As climate change makes summer heat more unbearable and incomes rise in developing nations, the world will be using a lot more air conditioning–30 times as much by the end of the century, according to one prediction. Ironically, all of that A/C also makes climate change worse. In the U.S. alone, people already use nearly 200 billion kilowatt hours of electricity for cooling each year, and countries like India and China will soon dwarf that.
But what if buildings could start to cool themselves without plugging into the grid? A team of students and professors from Barcelona’s Institute for Advanced Architecture of Catalonia is developing a design for walls that automatically cool–using zero energy–when temperatures rise outside.
The system uses a material called hydrogel that swells to 400 times its size when placed in water. In hot weather, the hydrogel slowly begins to evaporate, cooling the indoor air by about 9 or 10 degrees. The designers incorporated the hydrogel into a new composite called “hydroceramic,” which sandwiches the gel between layers of clay and fabric to create walls that maximize the effect.
“As a system, it is meant to be 100% passive, as it uses recycled rainwater and/or greywater from the building itself,” the team says. “It also cools more when it is hotter because it relies on evaporation as a mechanism.”
Unlike conventional evaporative coolers, it doesn’t require a continuous supply of water. “The hydrogel can retain the water for several days, sometimes even months,” the designers explain. “The rate of evaporation of water which is also the reason of the cooling is dependant upon the outside temperature, humidity and wind conditions.”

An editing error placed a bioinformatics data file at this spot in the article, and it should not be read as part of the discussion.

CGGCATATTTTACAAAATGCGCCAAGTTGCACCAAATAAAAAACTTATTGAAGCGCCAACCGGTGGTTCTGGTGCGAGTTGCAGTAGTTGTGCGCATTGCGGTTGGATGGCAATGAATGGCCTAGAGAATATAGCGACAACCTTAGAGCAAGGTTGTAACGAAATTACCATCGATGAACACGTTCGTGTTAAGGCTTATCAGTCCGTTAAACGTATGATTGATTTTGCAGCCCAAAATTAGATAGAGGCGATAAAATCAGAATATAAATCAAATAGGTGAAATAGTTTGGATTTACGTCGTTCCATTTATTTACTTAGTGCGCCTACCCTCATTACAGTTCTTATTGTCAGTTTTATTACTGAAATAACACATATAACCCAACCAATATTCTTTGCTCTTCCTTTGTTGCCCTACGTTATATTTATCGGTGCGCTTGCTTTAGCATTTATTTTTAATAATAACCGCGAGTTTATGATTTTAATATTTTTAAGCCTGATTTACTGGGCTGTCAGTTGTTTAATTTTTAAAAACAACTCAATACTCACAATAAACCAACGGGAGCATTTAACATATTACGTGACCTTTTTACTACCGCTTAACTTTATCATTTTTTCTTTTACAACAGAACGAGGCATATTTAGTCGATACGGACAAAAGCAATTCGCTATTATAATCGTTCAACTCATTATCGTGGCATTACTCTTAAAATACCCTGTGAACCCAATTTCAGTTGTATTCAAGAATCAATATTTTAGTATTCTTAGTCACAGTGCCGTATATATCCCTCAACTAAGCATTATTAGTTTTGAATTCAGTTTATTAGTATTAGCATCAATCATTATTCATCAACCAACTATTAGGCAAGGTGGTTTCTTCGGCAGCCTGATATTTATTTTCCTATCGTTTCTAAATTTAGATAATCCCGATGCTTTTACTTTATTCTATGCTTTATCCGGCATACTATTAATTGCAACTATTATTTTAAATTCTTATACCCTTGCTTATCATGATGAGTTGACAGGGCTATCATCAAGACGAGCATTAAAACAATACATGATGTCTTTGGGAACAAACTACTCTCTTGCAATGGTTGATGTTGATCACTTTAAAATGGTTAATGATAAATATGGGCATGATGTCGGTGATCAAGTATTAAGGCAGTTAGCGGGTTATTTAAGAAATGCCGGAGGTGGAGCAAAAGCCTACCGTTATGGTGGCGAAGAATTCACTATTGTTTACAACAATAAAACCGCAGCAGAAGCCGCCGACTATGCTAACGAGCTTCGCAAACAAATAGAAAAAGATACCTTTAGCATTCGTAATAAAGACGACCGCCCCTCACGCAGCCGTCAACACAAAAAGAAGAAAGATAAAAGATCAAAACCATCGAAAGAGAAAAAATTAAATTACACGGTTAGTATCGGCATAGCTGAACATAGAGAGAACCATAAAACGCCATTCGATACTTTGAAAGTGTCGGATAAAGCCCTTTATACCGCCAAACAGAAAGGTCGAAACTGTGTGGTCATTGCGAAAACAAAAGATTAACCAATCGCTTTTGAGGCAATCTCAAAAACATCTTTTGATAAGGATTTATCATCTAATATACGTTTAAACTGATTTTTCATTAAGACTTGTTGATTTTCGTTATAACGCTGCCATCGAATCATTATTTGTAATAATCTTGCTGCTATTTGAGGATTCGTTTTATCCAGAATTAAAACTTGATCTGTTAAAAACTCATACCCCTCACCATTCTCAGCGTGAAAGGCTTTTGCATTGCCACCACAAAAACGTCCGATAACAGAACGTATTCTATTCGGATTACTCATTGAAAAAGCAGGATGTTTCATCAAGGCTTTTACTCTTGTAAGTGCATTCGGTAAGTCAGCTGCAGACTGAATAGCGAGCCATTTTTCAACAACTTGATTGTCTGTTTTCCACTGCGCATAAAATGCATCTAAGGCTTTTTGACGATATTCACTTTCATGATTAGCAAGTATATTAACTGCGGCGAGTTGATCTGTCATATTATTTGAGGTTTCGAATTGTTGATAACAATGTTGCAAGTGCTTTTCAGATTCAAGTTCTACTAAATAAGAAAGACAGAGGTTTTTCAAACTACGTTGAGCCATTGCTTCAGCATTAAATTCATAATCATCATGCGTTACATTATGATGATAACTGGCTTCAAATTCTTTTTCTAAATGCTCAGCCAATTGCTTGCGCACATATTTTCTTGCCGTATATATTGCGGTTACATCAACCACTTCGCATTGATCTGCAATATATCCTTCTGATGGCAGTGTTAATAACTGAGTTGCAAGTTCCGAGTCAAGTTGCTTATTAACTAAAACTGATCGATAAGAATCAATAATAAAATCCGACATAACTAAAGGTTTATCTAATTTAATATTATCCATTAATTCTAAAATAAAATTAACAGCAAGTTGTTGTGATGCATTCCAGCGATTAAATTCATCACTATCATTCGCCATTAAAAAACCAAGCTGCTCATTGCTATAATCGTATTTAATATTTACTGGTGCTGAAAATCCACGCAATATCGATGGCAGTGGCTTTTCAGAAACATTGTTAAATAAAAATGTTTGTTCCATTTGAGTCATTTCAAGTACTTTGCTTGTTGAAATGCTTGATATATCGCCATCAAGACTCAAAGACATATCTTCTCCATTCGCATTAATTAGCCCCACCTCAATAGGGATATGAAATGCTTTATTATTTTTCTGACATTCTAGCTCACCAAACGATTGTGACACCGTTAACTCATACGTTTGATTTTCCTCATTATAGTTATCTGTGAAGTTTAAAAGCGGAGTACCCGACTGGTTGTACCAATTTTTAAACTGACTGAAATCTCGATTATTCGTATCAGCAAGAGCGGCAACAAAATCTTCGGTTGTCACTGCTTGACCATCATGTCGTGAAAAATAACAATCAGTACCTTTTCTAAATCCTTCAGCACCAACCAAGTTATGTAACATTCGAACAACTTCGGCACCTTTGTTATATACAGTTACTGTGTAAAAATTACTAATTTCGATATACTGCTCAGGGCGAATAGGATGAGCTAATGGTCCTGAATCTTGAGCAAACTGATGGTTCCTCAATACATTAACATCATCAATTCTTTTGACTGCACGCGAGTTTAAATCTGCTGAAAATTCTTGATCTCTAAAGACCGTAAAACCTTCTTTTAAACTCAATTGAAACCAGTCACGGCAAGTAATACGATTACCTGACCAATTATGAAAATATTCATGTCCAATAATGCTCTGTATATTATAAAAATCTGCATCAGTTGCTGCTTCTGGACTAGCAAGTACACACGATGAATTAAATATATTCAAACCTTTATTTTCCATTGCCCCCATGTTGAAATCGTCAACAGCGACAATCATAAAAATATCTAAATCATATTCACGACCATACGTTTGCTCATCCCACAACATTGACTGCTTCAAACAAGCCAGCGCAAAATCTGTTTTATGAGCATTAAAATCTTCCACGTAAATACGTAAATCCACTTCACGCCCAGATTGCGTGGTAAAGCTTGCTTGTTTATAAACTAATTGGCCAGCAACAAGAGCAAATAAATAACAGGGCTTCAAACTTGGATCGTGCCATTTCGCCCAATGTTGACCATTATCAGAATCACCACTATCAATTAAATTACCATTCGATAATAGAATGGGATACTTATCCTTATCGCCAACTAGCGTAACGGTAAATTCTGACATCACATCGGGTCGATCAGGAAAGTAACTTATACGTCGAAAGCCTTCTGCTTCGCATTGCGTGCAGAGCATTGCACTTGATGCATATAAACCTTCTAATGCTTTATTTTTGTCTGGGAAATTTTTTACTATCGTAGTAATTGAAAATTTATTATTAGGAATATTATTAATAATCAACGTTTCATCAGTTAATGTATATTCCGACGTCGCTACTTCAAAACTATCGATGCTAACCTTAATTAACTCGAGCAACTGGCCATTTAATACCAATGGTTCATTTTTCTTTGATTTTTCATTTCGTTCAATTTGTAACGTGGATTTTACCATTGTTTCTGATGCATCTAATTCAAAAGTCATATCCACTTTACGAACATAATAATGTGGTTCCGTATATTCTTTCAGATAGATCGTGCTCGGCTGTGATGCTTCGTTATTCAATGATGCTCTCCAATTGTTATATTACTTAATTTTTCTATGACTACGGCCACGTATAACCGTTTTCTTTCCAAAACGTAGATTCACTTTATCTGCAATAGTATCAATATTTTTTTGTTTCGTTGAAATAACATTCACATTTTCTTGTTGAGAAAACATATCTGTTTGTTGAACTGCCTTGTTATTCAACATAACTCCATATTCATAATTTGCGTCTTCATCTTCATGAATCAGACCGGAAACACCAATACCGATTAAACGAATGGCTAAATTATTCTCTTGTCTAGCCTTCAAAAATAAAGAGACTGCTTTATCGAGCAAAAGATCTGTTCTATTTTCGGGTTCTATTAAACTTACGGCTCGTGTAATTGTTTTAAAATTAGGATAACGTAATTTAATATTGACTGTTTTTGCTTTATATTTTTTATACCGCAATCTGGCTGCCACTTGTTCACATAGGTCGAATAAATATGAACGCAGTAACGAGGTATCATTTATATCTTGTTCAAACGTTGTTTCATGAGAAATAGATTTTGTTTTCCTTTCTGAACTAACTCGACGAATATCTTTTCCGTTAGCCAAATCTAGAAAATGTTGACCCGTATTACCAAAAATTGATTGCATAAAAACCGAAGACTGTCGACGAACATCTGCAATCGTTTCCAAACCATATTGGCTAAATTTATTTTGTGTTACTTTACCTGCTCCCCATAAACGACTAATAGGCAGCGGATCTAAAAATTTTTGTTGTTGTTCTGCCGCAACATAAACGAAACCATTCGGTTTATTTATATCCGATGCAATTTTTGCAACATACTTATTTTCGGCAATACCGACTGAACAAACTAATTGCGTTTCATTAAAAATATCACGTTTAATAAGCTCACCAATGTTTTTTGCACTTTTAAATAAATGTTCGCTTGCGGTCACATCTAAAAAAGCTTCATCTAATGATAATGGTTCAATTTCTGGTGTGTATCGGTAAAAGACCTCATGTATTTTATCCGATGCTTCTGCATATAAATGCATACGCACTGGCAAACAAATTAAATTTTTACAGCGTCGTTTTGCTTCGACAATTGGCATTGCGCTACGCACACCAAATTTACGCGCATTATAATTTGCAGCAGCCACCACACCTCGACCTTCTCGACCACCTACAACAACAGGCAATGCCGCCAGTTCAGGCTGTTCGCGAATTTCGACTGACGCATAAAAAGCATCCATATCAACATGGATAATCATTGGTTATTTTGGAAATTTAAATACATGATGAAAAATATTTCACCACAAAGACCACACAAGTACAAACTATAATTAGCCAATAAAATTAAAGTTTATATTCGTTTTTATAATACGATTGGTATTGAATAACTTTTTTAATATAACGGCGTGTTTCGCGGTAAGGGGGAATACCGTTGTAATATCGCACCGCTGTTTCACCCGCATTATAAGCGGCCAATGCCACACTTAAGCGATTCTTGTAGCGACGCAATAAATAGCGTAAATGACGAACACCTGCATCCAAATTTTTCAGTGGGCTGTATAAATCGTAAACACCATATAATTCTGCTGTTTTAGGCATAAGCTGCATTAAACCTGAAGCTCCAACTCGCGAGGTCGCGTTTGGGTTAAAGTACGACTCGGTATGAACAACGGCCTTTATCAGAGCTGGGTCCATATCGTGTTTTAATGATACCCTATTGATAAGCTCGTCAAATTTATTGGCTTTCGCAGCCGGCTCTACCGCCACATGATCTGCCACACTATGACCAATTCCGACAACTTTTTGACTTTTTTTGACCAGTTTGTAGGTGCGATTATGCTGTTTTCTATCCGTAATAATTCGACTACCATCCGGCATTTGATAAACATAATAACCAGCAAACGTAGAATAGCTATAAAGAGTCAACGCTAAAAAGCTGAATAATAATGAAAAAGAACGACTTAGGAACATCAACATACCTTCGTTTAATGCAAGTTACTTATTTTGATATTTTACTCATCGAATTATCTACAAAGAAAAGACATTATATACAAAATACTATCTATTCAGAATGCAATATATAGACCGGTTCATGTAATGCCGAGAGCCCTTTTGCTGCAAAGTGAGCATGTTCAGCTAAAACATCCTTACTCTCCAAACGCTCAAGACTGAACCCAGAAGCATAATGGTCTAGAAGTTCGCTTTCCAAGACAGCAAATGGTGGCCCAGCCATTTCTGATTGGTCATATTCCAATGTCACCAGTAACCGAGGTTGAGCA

The system could theoretically be used on its own in a low-cost building. But since most people will probably want extra cooling–if it’s 100 degrees outside, cooling by 10 degrees might not be enough–it can also be combined with more traditional air conditioning. The material can help save up to 28% of the energy used by A/C (though no word on how much energy is required in the material’s manufacture).
“We believe that the project is a low-cost alternative to meet energy needs and as a system relies on a simple natural process,” the designers say. “In this way it is moving design and technology to a more sustainable future that is respectful of its environment.”
The design, which is close to being market-ready, was developed by masters students Akanksha Rathee, Pong Santayanon, and Elena Mitrofanova, along with professor Areti Markopoulou and assistants Alexandre Dubor and Moritz Begle.